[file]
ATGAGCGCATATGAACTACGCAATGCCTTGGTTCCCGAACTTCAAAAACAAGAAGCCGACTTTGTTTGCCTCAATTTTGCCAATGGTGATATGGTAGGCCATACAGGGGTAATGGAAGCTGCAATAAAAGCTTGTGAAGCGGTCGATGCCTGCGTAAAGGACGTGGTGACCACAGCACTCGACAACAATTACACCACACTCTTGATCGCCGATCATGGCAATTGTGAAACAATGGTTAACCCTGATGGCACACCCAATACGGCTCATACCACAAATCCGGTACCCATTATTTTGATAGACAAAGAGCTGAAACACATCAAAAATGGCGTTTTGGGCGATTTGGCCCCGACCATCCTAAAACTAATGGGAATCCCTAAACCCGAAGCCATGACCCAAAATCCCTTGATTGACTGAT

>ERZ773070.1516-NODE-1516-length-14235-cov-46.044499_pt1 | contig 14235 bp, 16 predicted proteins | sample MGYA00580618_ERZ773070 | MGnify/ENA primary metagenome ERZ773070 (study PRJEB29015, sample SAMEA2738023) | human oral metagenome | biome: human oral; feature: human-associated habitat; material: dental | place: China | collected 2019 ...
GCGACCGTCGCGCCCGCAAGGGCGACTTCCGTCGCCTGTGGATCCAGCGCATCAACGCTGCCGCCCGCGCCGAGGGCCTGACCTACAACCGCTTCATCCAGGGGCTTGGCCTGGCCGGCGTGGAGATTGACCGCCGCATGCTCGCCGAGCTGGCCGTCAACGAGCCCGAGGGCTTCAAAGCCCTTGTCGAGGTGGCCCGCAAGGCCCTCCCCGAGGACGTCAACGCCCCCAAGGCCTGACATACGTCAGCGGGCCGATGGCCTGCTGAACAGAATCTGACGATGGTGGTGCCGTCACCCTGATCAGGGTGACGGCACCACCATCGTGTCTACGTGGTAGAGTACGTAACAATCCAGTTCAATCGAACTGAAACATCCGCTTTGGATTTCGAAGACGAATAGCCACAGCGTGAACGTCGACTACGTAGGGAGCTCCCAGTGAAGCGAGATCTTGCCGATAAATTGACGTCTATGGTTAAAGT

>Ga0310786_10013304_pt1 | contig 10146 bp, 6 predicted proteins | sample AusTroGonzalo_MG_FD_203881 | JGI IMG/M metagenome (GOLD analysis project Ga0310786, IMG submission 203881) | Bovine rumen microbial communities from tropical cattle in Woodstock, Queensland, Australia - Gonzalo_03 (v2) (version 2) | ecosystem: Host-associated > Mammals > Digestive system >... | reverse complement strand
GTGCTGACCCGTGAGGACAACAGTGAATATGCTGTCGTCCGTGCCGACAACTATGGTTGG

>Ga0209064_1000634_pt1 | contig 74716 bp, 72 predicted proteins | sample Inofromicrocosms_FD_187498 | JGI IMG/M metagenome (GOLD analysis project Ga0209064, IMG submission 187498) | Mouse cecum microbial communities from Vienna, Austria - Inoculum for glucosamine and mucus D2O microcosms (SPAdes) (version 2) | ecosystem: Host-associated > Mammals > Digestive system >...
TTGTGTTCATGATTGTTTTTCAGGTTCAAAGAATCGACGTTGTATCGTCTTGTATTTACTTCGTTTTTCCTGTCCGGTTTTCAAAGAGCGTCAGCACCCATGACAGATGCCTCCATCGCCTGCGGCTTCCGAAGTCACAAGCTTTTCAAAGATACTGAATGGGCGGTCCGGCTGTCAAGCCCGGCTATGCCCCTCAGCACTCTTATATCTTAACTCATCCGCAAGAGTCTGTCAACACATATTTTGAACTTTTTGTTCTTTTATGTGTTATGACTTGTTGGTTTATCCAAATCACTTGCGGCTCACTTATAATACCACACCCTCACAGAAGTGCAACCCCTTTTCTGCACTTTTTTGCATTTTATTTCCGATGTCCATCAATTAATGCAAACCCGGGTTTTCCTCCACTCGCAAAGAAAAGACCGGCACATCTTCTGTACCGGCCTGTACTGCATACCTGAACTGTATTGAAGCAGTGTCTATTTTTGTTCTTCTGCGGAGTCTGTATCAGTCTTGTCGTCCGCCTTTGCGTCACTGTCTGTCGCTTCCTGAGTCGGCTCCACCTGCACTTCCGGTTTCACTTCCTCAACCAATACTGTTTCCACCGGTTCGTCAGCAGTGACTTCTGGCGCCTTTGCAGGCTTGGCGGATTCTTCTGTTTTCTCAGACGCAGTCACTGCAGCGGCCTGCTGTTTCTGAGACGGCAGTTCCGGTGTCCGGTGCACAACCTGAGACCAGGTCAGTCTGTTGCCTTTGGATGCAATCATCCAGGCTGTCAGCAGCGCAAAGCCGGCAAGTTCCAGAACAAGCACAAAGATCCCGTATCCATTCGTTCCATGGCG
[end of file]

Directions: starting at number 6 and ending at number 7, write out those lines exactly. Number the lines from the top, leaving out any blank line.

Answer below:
>Ga0209064_1000634_pt1 | contig 74716 bp, 72 predicted proteins | sample Inofromicrocosms_FD_187498 | JGI IMG/M metagenome (GOLD analysis project Ga0209064, IMG submission 187498) | Mouse cecum microbial communities from Vienna, Austria - Inoculum for glucosamine and mucus D2O microcosms (SPAdes) (version 2) | ecosystem: Host-associated > Mammals > Digestive system >...
TTGTGTTCATGATTGTTTTTCAGGTTCAAAGAATCGACGTTGTATCGTCTTGTATTTACTTCGTTTTTCCTGTCCGGTTTTCAAAGAGCGTCAGCACCCATGACAGATGCCTCCATCGCCTGCGGCTTCCGAAGTCACAAGCTTTTCAAAGATACTGAATGGGCGGTCCGGCTGTCAAGCCCGGCTATGCCCCTCAGCACTCTTATATCTTAACTCATCCGCAAGAGTCTGTCAACACATATTTTGAACTTTTTGTTCTTTTATGTGTTATGACTTGTTGGTTTATCCAAATCACTTGCGGCTCACTTATAATACCACACCCTCACAGAAGTGCAACCCCTTTTCTGCACTTTTTTGCATTTTATTTCCGATGTCCATCAATTAATGCAAACCCGGGTTTTCCTCCACTCGCAAAGAAAAGACCGGCACATCTTCTGTACCGGCCTGTACTGCATACCTGAACTGTATTGAAGCAGTGTCTATTTTTGTTCTTCTGCGGAGTCTGTATCAGTCTTGTCGTCCGCCTTTGCGTCACTGTCTGTCGCTTCCTGAGTCGGCTCCACCTGCACTTCCGGTTTCACTTCCTCAACCAATACTGTTTCCACCGGTTCGTCAGCAGTGACTTCTGGCGCCTTTGCAGGCTTGGCGGATTCTTCTGTTTTCTCAGACGCAGTCACTGCAGCGGCCTGCTGTTTCTGAGACGGCAGTTCCGGTGTCCGGTGCACAACCTGAGACCAGGTCAGTCTGTTGCCTTTGGATGCAATCATCCAGGCTGTCAGCAGCGCAAAGCCGGCAAGTTCCAGAACAAGCACAAAGATCCCGTATCCATTCGTTCCATGGCG